Next up in the digital sweepstakes: MyLowes.com
The race for the winning e-commerce formula continues. The latest effort comes from Mooresville, N.C., where the nation’s second-largest home improvement retailer is taking a holistic approach to engaging customers across channels.
Lowe’s launched its MyLowes Web-based tool last month and described it as a digital effort to help consumers maintain, manage and dream about home improvement.
“Customers expect to be engaged and in control throughout the entire home improvement experience — from inspiration to enjoyment,” said Tom Lamb, Lowe’s senior VP marketing and advertising. “MyLowes will enable our customers to track and manage their homes all in one place, and it will allow Lowe’s employees to be better equipped to help meet the needs of our customers.”
One key feature of the “integrated online experience” is its ability to allow customers to automatically track and store their purchases along with their customer profile online.
The company said customers can expect additions to the tool. It already offers features such as:
• A MyLowes card or key fob to track in-store purchases online;
• Home profile to create rooms and store floor dimensions, product details and notes;
• Folders and lists to organize products, projects and ideas;
• Purchase history from all purchase points; and
• Paint formula tracking after checkout.
The MyLowes tool follows on the heels of the company’s new marketing slogan: “Never stop improving.”
Reading between the data, optimism at home summit
Chicago — Mixed macroeconomic signals lurked behind many of the charts displayed at the Home Improvement Research Institute’s (HIRI’s) Industry Summit last month. But presenter J. Walker Smith stressed that the fault lies in ourselves, not the economy. He pointed to several companies outside the home improvement industry that have shown amazing growth — Apple, Hyundai and Zappos, for instance. “These companies have shown unprecedented success during the third-worst downturn in U.S. economic history,” said Smith, executive chairman of The Futures Co. He described innovation as the best antidote for sustained down markets.
Relative optimism for the home improvement market continued from an unlikely source: Zelman & Associates, a firm made famous by bearish and accurate outlooks on home builders before the downturn.
“Just like we were early on in the bust, the data supported the bust,” said Dennis McGill, director of research for Zelman & Associates. “And we feel the data today supports something more optimistic.”
“At some point, we have to get up to 1.3 million [starts],” McGill said.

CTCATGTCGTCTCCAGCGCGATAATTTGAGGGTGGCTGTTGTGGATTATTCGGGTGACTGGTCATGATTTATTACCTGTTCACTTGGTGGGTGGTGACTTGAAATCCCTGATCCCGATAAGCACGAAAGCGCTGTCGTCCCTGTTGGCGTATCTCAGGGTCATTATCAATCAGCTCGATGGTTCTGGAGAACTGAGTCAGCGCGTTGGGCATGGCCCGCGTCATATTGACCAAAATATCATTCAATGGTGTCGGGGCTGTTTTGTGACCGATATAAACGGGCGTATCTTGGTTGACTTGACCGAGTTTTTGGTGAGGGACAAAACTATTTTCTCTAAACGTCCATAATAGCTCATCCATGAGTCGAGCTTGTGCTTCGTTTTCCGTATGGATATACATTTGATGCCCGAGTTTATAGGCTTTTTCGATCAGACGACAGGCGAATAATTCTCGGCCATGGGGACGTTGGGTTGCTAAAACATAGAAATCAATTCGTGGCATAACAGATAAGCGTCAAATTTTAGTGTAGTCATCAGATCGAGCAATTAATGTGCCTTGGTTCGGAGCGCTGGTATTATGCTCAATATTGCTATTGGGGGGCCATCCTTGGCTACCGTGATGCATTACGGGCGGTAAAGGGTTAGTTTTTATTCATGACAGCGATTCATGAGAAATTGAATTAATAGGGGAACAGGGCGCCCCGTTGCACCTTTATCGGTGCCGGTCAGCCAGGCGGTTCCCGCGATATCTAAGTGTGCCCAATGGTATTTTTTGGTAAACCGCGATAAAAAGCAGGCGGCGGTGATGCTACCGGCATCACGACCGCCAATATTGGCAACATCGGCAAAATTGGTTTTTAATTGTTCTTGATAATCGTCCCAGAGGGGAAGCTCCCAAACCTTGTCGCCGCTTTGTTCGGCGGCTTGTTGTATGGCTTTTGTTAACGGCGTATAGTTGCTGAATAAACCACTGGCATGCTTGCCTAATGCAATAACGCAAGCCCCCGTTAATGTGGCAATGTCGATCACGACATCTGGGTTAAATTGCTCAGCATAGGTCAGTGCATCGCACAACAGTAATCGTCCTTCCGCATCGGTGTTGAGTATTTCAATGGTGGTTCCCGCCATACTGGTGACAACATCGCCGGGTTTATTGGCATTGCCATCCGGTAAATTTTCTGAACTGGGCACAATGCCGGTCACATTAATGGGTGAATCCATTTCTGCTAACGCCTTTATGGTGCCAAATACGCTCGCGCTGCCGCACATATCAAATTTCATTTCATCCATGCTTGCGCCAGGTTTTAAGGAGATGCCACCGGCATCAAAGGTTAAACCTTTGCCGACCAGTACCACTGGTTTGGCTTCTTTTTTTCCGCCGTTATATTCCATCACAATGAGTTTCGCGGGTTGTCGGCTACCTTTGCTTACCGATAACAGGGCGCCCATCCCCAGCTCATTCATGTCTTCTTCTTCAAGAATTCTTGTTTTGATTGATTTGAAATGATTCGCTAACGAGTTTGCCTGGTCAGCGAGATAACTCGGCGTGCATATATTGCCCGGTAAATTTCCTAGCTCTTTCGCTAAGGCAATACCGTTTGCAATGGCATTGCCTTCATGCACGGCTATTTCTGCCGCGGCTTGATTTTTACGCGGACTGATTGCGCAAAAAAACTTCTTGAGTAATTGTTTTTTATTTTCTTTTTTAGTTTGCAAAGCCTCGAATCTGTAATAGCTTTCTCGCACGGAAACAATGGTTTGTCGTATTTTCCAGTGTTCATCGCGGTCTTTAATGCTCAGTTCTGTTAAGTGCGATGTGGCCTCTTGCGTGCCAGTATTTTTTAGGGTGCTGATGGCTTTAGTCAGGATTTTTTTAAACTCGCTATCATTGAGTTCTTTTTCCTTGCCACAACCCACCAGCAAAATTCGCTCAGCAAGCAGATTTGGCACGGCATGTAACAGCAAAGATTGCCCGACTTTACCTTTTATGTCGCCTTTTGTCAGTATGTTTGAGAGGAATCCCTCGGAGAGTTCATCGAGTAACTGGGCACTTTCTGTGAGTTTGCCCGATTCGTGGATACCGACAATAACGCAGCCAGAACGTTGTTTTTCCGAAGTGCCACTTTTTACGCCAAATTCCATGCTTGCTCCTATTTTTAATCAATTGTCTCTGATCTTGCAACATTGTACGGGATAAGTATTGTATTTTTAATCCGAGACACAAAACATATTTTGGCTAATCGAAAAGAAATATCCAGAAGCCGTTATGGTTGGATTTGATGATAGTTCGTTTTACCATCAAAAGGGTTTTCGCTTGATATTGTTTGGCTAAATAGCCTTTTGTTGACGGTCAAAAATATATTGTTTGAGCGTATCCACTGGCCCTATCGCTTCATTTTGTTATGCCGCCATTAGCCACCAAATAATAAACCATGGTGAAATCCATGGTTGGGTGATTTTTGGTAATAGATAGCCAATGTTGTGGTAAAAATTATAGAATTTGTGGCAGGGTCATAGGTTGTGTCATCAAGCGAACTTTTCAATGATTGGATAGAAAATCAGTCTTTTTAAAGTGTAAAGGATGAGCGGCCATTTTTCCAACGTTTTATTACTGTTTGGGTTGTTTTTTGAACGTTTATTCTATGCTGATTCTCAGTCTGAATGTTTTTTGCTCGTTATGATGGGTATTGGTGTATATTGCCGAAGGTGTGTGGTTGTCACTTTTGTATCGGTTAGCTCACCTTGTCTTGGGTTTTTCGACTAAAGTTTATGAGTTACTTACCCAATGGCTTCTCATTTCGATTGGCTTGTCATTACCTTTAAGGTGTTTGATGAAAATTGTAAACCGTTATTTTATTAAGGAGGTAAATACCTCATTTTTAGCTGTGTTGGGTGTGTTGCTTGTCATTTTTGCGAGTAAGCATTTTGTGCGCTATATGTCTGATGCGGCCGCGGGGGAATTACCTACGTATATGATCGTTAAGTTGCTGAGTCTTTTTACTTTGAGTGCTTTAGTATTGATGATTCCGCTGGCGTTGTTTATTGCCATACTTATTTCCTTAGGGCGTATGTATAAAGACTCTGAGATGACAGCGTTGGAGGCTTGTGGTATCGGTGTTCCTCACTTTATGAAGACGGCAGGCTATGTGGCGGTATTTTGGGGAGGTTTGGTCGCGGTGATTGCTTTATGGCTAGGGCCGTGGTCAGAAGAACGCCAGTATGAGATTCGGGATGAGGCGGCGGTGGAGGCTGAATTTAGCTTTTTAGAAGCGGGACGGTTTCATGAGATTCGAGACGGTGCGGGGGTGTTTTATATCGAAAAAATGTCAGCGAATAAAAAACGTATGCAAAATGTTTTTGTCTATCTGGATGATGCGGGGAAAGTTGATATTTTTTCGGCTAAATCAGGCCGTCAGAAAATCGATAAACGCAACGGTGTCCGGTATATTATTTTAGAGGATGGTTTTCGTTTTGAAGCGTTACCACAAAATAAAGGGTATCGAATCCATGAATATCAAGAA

The two-day event coincided with the release of the Commerce Department’s residential construction report, which showed a 15% increase in starts, countered by a 5% decline in permits, he said. “The housing starts numbers were good,” said presenter Joshua Rosenbaum, director of the Global Industrial Group at UBS. “Whether it’s real — we’ll find out next month.”
HD prevails in Big Hammer lawsuit
The U.S. Court of Appeals for the 7th Circuit affirmed a lower court’s decision giving Home Depot the rights to Edgenet’s “Big Hammer” database classification solution, which the Atlanta retailer duplicated after hiring Edgenet to be its solutions provider for manufacturers’ products and their many attributes.
According to court records, Home Depot contracted with Edgenet in 2004 to develop a “taxonomy” that would organize Home Depot’s products database. Under the agreement, Edgenet owned the intellectual property that was licensed to Home Depot.
In 2006, the contract was extended under new terms. Home Depot could use the Big Hammer license with no fee as long as Edgenet remained the retailer’s sole data pool vendor and continued paying for services. The 2006 agreement also gave Home Depot an out: The retailer could terminate the contract and stop using Big Hammer if it purchased a perpetual license for $100,000.
By 2008, Home Depot was developing an in-house product database incorporating the Edgenet technology, according to court records. Upon learning this, Edgenet filed a copyright for its Big Hammer taxonomy 2008 solution. In February 2009, Home Depot sent Edgenet a letter saying their business relationship would end soon and enclosed a check for $100,000 to purchase the perpetual license.
Edgenet returned the check. Instead, it filed a lawsuit claiming that it had agreed to sell Home Depot the original (2004) version of the copyrighted product and not something they could use to create their own system, which ultimately became HomeDepotLink. In addition, the Atlanta-based firm accused Home Depot of working on HomeDepotLink long before it sent the $100,000 check.
A federal district court dismissed the lawsuit, and Edgenet appealed. On Sept. 2, the Chicago-based appellate court upheld the lower court’s decision.
“Home Depot didn’t do anything wrong by copying the taxonomy before paying $100,000,” the ruling said. Calling Big Hammer “a work in progress,” the higher court concluded that, “Home Depot has not been in violation of the copyright laws for even one day.”
When contacted by Home Channel News, Edgenet media director Greg Batiansila said he could not comment on the federal lawsuit because a decision had not yet been made on whether to appeal the decision. But he pointed out that Edgenet is also pursuing the case in a Wisconsin state court, where the company has prevailed in the lower courts.
“We’re looking at other cases like ours that have been successful,” Batiansila said.
Edgenet currently provides product data feeds and data feed optimization for Sears Holding Corp. and its subsidiaries, eBay, Fastenal, Interline Brands, HD Supply, Orchard Supply Hardware, Acme Tools, Google and Bing.